SuperZoom Enhances UEFA Champions League
Sport on television has developed dramatically over the last decade, with a clearly established language. It depends on large numbers of cameras, and importantly on multiple replays from those cameras. Sports fans expect to see key action points from different angles and at different speeds, to understand what happened and to appreciate the skills involved.
With the UEFA Champions League match Schalke vs. Chelsea Sky Germany has demonstrated its pioneering credentials once again. Together with the production company TopVision Sky Germany integrated a 4K SuperZoom solution into the HD live signal workflow. The 4K SuperZoom application consisted of a Sony F55 camera and an EVS XT3 server in combination with an AJA Corvid. The RCP for the Sony F55 was operated as any other RCP on board of the TopVision HD Ü5.1 OBVan.
The 4K SuperZoom solution delivers brilliant sharp close-ups that provide innovative, detailed pictures – particularly rewarding when it comes to debatable referee decisions! Thanks to the high resolution of the 4K format, image details can be selected for demonstration purposes and played back in full HD resolution. That means that the viewers at home see much more than the referee on the pitch.
With the 4K test recording of the soccer match between Bayern Munich and Borussia Dortmund in December 2012 and a first off-air test of the 4K SuperZoom at the UEFA Semi-Final Bayern Munich vs. FC Barcelona in April this year, Sky made the first move towards the next generation of television.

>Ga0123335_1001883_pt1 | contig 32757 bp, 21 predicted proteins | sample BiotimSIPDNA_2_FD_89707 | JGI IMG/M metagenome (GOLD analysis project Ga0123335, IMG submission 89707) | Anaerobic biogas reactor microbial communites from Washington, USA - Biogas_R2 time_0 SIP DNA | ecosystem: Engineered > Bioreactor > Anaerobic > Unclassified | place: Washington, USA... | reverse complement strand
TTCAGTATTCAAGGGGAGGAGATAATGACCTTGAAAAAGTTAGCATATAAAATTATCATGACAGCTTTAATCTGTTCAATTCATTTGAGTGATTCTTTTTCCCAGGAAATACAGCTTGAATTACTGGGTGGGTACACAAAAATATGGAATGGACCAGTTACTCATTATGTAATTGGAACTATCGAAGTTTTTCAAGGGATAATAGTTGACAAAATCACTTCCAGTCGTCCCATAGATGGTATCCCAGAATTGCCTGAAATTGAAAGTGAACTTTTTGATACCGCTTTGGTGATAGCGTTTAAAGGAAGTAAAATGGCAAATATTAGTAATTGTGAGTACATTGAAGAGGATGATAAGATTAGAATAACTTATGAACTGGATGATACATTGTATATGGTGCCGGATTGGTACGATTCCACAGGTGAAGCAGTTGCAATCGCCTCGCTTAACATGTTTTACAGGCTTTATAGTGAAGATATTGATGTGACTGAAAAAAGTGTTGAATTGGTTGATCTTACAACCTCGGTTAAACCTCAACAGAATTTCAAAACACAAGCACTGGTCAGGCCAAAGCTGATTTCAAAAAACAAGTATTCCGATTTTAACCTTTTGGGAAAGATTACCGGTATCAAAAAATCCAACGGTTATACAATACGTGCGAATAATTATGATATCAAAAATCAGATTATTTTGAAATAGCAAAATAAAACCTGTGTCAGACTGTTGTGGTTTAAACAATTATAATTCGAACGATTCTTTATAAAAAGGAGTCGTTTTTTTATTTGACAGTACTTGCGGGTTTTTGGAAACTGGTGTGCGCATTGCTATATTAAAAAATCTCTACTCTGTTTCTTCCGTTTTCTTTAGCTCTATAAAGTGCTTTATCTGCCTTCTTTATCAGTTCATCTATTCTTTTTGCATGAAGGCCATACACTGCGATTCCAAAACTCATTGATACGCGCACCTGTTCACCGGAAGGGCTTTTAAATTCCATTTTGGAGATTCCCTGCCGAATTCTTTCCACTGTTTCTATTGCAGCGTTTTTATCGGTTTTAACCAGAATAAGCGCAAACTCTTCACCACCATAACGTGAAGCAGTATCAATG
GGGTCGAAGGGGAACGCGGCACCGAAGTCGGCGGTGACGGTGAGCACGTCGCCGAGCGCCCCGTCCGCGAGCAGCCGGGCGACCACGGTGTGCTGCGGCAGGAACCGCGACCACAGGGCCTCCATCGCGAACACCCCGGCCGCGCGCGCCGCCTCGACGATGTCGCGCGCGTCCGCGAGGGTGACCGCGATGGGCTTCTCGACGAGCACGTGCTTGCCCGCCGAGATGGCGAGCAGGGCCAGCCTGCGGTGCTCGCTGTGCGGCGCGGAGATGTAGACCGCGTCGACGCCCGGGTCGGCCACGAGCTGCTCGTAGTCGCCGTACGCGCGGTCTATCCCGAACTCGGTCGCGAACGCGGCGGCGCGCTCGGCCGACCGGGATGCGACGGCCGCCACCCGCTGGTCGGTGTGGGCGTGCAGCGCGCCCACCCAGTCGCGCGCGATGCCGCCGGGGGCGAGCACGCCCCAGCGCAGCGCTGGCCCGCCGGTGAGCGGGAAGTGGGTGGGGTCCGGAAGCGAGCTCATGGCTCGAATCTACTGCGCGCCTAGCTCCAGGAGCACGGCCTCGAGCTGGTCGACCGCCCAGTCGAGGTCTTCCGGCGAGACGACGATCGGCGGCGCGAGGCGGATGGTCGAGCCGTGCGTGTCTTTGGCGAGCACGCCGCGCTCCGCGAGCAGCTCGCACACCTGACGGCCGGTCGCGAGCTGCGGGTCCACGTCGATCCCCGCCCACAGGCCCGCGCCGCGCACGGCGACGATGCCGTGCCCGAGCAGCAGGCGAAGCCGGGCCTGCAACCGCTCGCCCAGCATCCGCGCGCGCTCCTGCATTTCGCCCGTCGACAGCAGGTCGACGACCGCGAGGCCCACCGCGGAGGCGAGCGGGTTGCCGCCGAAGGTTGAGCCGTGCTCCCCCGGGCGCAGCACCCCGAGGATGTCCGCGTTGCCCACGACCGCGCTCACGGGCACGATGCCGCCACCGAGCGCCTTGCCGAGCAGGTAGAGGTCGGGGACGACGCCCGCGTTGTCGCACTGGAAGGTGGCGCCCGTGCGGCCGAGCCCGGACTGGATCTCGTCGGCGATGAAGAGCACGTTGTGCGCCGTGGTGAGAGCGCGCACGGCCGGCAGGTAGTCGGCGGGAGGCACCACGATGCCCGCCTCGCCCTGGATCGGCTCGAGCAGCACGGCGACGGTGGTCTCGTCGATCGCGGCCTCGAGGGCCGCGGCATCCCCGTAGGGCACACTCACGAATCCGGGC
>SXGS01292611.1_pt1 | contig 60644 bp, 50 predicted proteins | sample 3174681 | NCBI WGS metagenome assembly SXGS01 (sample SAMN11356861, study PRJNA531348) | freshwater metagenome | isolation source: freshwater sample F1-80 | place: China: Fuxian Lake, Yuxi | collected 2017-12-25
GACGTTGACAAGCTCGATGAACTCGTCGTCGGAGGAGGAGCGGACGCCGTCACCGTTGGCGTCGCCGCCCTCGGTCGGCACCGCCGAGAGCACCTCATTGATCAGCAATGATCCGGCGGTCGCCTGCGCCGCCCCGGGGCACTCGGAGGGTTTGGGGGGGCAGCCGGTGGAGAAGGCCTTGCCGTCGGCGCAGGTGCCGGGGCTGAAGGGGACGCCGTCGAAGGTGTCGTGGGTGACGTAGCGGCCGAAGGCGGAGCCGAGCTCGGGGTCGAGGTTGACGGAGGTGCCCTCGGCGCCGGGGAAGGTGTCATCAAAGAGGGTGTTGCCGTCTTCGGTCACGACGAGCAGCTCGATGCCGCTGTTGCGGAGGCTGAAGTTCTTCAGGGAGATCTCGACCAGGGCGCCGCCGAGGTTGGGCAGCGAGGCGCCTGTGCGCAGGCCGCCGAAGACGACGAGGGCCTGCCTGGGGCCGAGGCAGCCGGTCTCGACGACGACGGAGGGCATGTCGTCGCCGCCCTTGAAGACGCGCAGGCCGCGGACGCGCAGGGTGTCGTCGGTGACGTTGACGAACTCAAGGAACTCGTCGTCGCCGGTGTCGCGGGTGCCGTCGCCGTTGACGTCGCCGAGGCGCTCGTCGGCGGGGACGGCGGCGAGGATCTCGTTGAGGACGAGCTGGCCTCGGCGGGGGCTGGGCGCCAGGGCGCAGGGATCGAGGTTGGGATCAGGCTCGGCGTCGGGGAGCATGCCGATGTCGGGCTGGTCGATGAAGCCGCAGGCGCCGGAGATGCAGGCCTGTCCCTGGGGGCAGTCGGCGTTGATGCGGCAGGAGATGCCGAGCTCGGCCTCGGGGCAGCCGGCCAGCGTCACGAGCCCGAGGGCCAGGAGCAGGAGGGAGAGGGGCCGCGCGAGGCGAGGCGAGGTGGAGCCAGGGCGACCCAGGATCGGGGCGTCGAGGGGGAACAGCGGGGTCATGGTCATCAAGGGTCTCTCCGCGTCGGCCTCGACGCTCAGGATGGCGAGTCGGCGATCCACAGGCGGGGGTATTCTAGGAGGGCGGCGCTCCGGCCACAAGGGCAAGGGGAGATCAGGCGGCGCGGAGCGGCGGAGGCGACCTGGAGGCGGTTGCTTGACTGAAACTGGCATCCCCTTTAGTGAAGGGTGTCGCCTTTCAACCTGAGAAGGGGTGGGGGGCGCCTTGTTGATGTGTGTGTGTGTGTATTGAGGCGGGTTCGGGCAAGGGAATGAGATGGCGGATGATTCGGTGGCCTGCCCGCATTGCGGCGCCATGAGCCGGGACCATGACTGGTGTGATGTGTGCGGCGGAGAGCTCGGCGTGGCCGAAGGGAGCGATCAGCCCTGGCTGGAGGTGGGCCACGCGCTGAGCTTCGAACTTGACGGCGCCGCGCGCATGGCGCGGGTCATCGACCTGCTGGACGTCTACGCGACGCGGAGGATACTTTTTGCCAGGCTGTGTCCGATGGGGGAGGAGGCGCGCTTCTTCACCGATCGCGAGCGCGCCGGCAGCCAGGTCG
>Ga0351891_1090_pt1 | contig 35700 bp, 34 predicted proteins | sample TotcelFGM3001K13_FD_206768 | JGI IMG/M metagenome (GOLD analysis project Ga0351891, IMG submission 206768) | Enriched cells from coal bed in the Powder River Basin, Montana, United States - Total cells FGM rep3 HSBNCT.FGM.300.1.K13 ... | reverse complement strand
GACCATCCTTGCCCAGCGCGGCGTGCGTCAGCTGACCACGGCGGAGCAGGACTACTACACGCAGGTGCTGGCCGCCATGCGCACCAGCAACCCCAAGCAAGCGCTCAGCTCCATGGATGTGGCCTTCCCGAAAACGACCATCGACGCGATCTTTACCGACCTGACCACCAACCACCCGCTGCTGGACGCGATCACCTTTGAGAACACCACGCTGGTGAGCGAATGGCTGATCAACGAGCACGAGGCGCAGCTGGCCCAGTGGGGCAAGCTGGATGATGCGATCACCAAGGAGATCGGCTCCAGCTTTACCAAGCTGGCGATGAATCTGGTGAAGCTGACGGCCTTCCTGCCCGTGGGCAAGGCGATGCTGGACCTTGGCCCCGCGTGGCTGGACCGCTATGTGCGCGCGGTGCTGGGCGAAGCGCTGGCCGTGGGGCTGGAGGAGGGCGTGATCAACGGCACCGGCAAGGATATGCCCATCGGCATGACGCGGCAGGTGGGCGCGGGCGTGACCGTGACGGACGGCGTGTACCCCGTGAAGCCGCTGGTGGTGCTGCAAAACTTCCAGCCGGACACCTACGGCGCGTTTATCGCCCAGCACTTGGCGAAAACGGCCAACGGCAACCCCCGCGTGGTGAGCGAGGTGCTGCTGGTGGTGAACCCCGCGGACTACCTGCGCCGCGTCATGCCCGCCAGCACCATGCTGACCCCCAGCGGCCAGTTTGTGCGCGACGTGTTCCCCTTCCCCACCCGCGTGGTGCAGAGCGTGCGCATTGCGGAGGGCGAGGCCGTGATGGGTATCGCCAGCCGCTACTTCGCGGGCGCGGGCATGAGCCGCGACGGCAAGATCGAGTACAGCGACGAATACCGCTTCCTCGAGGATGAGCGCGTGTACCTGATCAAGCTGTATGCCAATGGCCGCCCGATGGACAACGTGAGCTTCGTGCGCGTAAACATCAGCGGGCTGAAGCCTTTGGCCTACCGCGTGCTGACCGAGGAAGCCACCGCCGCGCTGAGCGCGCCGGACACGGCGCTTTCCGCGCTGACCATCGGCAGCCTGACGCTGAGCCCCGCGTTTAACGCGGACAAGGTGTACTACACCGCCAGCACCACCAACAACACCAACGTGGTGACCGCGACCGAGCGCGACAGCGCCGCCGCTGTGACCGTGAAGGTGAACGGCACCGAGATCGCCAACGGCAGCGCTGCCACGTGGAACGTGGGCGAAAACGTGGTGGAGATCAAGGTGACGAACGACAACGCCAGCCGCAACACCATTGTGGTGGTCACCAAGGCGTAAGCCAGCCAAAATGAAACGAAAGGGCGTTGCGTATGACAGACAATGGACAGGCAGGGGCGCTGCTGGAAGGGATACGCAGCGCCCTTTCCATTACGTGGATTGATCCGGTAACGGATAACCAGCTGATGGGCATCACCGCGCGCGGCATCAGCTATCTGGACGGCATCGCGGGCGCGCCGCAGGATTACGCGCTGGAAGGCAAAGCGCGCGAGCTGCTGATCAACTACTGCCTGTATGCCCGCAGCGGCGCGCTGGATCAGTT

Alessandro Reitano, Director Sports Production at Sky Germany explained: “In addition to the integration of 4K recording technology in a live broadcast, the goal at the Veltins Arena was to test the signal flow and the use of 4K cameras with lenses and accessories suitable for live event coverage,” and he continued, “4K is incredibly exciting for us and even more exciting for our customers. Currently 4K/UltraHD is still a thing for the future, but at this early stage, the first experiences are already amazing. The test today at the UEFA match is just another of many more steps to underline Sky’s position as an innovation leader in the TV and entertainment area in Germany and Austria. We foster development in order to be the front-runner in the next TV revolution and to offer our customers the best entertainment experience possible. 4K/UltraHD delivers spectacular detail that opens the possibility for a whole new way of shooting and presentation on large screens in our customers living rooms.”
Sony F55 with EVS XT3 and AJA Corvid
The Sony F55 with an Aladin MKII focus, zoom and iris controller from Chrosziel now allows to attach any PL mount lens to the camera. At the Veltins Arena a Canon 30 – 300 PL lens was on hand. The camera was positioned close to camera 1 (the main camera for the HD production) high at the middle of the arena. The camera was tied electronically to an EVS XT3 and an AJA Corvid. This combination enabled the operator to zoom into the picture and to replay the particular part in slow motion.